# Writing numbers

## Overview

Numbers should be written and formatted in a clear and consistent way. We always use numerals when presenting statistics, however, there are some instances where we do use words for clarity and readability.

## Using words and numerals

Write all numbers 10 and over as numerals, up to 999,999.

Write numbers zero to nine as words unless they are technical or precise, such as dates, figure or table titles, or relate directly to the statistics being presented.

On the one hand…

This is the most effective of the two measures…

7 March 2017

1,000

Figure 1

Where a range crosses the 10 boundary, use numerals.

9 to 12 respondents, not nine to 12 respondents

Write out generalised numbers as words.

hundreds of years

in their thousands

per thousand women

### Rankings

Write out rankings first to ninth, then use numerals. Do not use superscript for “st”, “nd”, “rd” and “th”.

first

10th

### Sequences

A sequence of numbers should use the same format for both, which should follow the higher number.

6th out of 12

### Fractions

Write out and hyphenate fractions as words. Do not use numerals and slash symbols.

Avoid using too many fractions as it can be difficult to compare several together.

two-thirds

three-quarters

Also avoid using large denominators, such as three-sixteenths. Always simplify your fraction, or consider using a percentage if the fraction could cause confusion.

Write out decimal fractions as numerals. Use the same number format for a sequence of fractions and decimals.

0.75 and 0.45

### Millions and billions

Write out and use lower case. Do not use “0.xx million” for numbers less than 1 million, unless part of a sequence of numbers.

2.5 million

148 billion

7.2 million, 4.3 million and 0.8 million

### Roman numerals

Do not use Roman numerals, except when referring to a monarch by their title.

King Charles III

Queen Elizabeth II

## Formatting numbers

Do not use abbreviations of “numbers”, such as “no” or “nos”. They can be read incorrectly.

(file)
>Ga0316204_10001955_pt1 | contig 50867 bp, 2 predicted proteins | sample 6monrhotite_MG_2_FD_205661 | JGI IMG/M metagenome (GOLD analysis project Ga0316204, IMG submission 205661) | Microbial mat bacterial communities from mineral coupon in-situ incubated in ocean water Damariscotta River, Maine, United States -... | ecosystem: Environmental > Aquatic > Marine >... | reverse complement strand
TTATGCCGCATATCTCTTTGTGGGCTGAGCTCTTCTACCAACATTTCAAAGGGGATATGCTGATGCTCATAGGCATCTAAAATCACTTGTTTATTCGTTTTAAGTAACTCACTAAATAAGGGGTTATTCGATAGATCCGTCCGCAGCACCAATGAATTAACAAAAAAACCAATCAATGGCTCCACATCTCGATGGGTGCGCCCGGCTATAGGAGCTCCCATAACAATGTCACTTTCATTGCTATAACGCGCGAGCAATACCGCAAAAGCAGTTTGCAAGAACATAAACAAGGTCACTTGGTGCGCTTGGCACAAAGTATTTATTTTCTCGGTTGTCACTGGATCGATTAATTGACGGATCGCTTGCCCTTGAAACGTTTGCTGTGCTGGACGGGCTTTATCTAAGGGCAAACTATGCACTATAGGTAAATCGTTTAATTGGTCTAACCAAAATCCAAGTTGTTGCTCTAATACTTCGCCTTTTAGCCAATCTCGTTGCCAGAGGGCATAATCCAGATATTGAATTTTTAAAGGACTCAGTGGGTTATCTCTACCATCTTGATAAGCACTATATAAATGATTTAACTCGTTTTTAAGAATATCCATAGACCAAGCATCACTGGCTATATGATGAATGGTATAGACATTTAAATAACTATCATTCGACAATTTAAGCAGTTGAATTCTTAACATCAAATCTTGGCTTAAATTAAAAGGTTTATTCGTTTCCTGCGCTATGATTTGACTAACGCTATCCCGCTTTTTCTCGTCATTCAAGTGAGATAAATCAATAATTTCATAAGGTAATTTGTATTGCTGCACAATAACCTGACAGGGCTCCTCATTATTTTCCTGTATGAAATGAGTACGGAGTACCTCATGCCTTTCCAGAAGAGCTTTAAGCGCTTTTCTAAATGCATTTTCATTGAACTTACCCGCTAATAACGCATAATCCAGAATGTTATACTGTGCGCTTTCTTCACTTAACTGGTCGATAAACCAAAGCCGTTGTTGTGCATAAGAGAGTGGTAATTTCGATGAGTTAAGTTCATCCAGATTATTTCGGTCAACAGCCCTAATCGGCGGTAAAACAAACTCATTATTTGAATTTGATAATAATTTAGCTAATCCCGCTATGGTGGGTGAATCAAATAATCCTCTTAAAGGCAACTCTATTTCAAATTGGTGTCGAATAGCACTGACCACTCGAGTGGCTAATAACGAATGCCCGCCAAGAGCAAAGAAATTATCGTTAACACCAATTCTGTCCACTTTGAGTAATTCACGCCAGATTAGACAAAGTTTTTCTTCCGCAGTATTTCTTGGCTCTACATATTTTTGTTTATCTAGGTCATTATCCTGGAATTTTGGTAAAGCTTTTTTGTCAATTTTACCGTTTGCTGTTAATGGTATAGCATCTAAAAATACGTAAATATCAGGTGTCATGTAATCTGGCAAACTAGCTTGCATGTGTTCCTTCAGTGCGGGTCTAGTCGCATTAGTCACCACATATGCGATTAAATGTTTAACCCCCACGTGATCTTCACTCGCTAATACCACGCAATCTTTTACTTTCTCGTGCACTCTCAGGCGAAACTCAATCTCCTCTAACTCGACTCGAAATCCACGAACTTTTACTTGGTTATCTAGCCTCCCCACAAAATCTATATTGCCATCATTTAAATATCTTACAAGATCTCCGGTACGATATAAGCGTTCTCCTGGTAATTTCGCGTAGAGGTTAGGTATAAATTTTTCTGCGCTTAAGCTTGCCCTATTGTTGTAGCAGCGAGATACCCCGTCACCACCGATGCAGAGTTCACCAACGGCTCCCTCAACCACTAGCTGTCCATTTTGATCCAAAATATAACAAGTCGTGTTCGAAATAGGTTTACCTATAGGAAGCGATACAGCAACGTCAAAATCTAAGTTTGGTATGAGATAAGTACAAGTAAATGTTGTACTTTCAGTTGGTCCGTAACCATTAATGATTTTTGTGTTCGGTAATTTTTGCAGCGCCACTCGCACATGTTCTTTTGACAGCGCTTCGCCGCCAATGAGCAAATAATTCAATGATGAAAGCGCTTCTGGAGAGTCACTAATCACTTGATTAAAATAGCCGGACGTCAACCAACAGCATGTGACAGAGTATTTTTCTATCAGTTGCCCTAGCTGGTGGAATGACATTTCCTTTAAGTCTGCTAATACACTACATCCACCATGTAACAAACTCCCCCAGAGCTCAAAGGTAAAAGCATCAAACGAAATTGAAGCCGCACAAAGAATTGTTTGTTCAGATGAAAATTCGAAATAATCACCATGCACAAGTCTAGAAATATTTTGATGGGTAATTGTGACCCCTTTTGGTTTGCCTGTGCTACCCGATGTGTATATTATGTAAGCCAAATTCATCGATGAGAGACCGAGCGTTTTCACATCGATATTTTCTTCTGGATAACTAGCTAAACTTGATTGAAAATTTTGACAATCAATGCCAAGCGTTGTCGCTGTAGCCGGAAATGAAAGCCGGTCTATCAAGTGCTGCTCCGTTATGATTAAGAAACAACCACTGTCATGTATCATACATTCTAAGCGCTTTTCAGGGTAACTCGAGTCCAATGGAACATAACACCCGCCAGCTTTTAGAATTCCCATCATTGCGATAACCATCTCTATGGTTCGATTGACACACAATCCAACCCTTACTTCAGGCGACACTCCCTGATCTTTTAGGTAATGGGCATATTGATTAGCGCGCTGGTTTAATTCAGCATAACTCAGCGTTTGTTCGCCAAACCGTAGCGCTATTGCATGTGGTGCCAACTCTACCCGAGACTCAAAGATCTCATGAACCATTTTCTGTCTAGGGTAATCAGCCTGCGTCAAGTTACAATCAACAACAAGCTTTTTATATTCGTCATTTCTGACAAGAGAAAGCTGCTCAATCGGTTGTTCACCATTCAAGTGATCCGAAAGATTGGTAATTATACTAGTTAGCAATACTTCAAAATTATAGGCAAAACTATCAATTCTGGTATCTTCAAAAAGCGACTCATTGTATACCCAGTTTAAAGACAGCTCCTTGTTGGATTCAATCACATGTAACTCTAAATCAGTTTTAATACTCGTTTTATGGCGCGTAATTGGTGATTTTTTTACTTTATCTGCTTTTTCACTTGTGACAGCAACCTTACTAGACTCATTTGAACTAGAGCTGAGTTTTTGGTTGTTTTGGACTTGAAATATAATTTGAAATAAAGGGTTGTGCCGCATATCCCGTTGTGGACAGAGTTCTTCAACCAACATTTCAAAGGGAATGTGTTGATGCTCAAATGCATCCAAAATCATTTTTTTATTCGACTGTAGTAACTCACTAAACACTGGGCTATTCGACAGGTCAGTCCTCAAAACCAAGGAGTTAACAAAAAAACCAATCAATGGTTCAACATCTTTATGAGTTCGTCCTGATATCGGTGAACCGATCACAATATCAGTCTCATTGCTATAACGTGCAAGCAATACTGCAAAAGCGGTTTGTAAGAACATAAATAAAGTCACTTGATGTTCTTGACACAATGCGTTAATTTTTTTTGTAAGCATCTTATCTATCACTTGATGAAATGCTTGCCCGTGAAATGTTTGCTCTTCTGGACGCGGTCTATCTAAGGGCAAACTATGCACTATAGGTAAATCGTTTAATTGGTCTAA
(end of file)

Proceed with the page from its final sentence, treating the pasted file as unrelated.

Use commas to separate thousands in numbers of four digits or more, and never spaces (except when writing years – these should have no punctuation).

100,000

2,548

1995

Avoid writing sets of numbers together in the same sentence. For example, use "In 1961 just over 2,500 births were recorded" not "In 1961 2,543 births were recorded".

Do not start a sentence with a numeral, unless it is a bullet point. Rearrange the sentence accordingly.

"The number of people who drive a car is 52.4 million" not "52.4 million people drive a car"

Do not use a hyphen to indicate a range of numbers, separate with “to”.

Around 15 to 20 people attended the event.

### Decimals

Always use the same number of decimal places when listing a sequence of numbers or percentages.

Use a 0 where there is no digit before the decimal point in a number. For example, 0.6% not .6%.

7.91%, 5.00% and 0.65%

### Positive and negative numbers

In text, when referring to positive and negative numbers, write out “positive” and “negative” in full. Do not use the minus or plus symbol in your main content.

Read more about why symbols and special characters may not be accessible

positive 7

negative 3

In a dataset, use the symbols with no space between them and the number.

+7

-3

### Page numbers

Use the fewest digits possible while remaining clear. Separate them with “to” and always use numerals.

pages 1 to 4

pages 10 to 18

pages 132 to 148

Read more about cross referencing in citations, references and sources

### Superscript and subscript

Do not use superscript and subscript formatting for numbers within text (except in equations properly formatted as such).

For numbers used as footnote markers, write these in full size, preceded by the word “note” and placed in square brackets:

This may be affected by external factors [note 1].

Write numbers in chemical elements at full size.

CO2

Read more about how to reference chemical elements in our climate change guidance

### Telephone numbers

When writing telephone numbers, think about your users. The format of the telephone number will depend on the target users.

For content that is only targeted or relevant to a UK audience, for example, survey invitation letters, always start with 0 instead of +44 to avoid confusion.

For more information about our social surveys, contact us at 0800 298 5313.

For content that is targeted at, or may be of interest to, international users, remove the leading zero from the number and replace it with the UK’s international dialling code: +44.

Add a space between this code and the rest of the phone number. Group the remaining numbers and use spaces between them to make them easier to read and input.

Do not include the zero you have removed in brackets; this is particularly important for accessibility as it can affect how some assistive technologies read the number. Do not use 00 instead of the plus symbol (+) as it does not work from all countries.

+44 3456 013034

not

+44 (0)345 601 3034 or 0044 3456 013034

This is in line with the UN’s International Telecommunication Union standards, which are recognised worldwide.